Most Americans can’t find Afghanistan on a map, but most San Carlans know they need to head to a strip mall on El Camino to find amazing Afghan cuisine at long-time San Carlos restaurant Kabul. Despite its less-than-ideal location, Kabul has been a pillar of the local restaurant scene for 30 years for its high-quality unique cuisine with ample portions and reasonable prices. We often find ourselves taking home food!
It’s a fairly large restaurant, but usually draws a big crowd most evenings, particularly on the weekends. The front small lobby, often crowded with people waiting for their table, is decorated with both photos from Afghanistan as well as reviews and awards that the restaurant has earned (including its Zagat review) since its opening in 1989. Despite its inauspicious storefront, inside the restaurant is very pleasant, open, and well decorated with photos, maps, garments, and other items from its namesake area.
For those not familiar with Afghan food, it is related to other cuisines of the Middle East or South Asia, including ingredients and methods similar to those found in Persian, Indian, and Mediterranean cooking. (Interestingly, one of the largest populations of Afghan Americans is just across the Bay in Fremont). Rice is of course a staple (Basmati rice preparations called Pallaw and Challaw), as are stews, kebabs, and dumplings.
There is a small set of appetizers, which include a few different varieties of Afghan turnovers and dumplings. For main courses, lamb is a featured meat, but Kabul’s menu also includes beef, chicken, fish, and shrimp. The core of their vegetable offerings include Sabsi (spinach), Kadu (pumpkin), Badenjan (eggplant), and Gulpi (cauliflower), and yogurt sauce is present with many dishes.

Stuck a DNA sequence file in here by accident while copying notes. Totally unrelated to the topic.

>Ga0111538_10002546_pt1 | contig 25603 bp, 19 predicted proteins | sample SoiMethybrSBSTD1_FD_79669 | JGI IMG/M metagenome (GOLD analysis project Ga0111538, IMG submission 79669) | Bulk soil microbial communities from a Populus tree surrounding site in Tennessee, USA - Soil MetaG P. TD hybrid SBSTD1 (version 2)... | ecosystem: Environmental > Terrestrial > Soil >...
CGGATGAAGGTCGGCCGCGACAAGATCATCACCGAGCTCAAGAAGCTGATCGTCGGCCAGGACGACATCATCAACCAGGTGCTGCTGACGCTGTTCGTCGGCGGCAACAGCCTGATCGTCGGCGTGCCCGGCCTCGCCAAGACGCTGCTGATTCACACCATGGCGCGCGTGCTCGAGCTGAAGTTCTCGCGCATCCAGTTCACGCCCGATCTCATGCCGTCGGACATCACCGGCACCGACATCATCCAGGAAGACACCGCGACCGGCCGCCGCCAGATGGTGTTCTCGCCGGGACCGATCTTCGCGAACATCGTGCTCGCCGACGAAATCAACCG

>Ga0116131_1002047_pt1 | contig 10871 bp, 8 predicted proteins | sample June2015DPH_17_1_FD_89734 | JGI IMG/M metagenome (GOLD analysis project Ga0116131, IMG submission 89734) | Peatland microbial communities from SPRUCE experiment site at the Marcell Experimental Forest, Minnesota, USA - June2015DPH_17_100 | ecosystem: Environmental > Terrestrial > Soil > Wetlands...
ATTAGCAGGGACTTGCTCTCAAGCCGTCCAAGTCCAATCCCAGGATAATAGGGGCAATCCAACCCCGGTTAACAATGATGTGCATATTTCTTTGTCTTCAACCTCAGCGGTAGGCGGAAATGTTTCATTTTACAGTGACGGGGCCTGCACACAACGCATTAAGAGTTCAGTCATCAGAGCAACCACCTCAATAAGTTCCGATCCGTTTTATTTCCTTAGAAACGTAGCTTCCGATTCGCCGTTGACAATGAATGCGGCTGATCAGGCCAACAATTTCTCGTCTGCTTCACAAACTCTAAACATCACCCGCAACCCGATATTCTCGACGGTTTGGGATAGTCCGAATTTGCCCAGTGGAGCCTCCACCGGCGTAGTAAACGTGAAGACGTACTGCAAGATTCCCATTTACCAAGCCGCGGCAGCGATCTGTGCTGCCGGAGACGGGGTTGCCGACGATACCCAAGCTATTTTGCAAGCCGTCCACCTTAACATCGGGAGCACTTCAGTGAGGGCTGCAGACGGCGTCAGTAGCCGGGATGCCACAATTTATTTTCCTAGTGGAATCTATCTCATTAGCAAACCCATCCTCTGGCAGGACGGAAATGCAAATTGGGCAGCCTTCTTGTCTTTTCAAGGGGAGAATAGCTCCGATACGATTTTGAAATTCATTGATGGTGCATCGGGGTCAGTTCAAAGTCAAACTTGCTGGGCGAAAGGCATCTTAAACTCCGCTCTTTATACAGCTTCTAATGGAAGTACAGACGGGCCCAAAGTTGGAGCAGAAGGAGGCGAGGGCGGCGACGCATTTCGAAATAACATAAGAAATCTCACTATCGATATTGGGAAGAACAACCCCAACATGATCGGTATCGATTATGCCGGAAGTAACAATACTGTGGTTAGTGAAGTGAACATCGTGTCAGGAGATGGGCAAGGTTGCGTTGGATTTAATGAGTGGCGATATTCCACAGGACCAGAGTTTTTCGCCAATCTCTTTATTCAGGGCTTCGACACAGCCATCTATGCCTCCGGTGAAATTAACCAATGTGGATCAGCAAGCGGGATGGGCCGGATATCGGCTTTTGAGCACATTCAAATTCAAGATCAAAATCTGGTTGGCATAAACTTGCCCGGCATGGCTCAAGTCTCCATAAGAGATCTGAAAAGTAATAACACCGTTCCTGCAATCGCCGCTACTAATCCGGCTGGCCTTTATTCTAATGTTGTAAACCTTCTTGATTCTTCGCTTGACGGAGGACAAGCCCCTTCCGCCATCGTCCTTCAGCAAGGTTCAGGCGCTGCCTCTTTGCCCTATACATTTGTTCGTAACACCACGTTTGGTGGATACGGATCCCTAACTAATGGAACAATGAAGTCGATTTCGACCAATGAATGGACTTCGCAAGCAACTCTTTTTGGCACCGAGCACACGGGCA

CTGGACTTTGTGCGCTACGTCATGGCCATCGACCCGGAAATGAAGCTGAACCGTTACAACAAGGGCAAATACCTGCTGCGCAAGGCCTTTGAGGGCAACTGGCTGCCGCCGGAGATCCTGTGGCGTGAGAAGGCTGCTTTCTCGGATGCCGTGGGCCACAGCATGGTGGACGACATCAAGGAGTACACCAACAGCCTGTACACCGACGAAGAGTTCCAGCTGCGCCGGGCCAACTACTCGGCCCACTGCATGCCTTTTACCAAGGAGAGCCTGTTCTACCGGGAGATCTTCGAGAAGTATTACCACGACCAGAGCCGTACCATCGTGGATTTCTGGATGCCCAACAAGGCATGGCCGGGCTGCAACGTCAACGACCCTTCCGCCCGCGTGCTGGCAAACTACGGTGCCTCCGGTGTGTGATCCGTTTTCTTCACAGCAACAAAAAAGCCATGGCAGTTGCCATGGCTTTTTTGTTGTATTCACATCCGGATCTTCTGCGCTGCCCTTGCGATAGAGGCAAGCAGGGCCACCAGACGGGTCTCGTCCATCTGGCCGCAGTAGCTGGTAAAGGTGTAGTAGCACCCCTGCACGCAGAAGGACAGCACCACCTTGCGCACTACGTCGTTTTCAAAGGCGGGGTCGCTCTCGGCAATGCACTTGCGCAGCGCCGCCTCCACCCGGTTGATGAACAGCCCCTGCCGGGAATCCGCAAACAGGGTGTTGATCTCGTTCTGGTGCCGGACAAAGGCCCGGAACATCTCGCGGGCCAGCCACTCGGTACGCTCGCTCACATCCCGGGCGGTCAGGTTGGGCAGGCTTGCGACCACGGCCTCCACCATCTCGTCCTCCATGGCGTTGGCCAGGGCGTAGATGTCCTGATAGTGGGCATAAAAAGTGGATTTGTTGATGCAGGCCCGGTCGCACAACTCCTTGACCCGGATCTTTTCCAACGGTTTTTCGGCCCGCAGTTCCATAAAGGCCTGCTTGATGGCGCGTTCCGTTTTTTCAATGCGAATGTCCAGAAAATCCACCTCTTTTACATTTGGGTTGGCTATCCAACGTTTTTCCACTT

Their menu works equally well if you order individual dishes or decide to share family-style. Every main dish is served with a small salad and Afghani bread. Kabobs are popular entrees, which include rice and a skewer of meat (lamb, beef, chicken, shrimp, or fish), nicely spiced but not particularly spicy. There is also a kabob combination on the menu which is great for one hungry diner or to share. You can also order lamb or veal loin chops, a variety of lamb or chicken stew preparations, as well as entree portions of dumplings.
Despite the focus on the meat, their vegetable presentations are actually the most interesting and unique dishes. You can order any of the main four (spinach, pumpkin, eggplant, or cauliflower) as a side dish or as a main with rice and bread. We like to order the vegetarian platter, which includes three of the vegetables along with rice (and sometimes we’ll order the fourth as a side dish). Everyone has their favorites (I’m partial to the spinach, and my wife loves the cauliflower and eggplant), but in many ways the pumpkin is the most unique and flavorful of all of the dishes. Along with the eggplant, the pumpkin is served with yogurt sauce and lamb meat sauce (although you can ask for a vegetarian preparation). It’s a dish that hard to stop eating!
They also have a small dessert selection with some tasty options (you can never go wrong with Baklava), but you may find yourself too full from the savory food to order dessert. Although the wait staff can sometimes be slow on a very busy night, in general we have found everyone who works there to be very friendly and helpful in selecting dishes.
The fact that Kabul has maintained its popularity over three decades in an offbeat location speaks to the quality of their food and broad appeal to both vegetarians and meat lovers alike. There’s little doubt it will keep pleasing San Carlans for decades to come.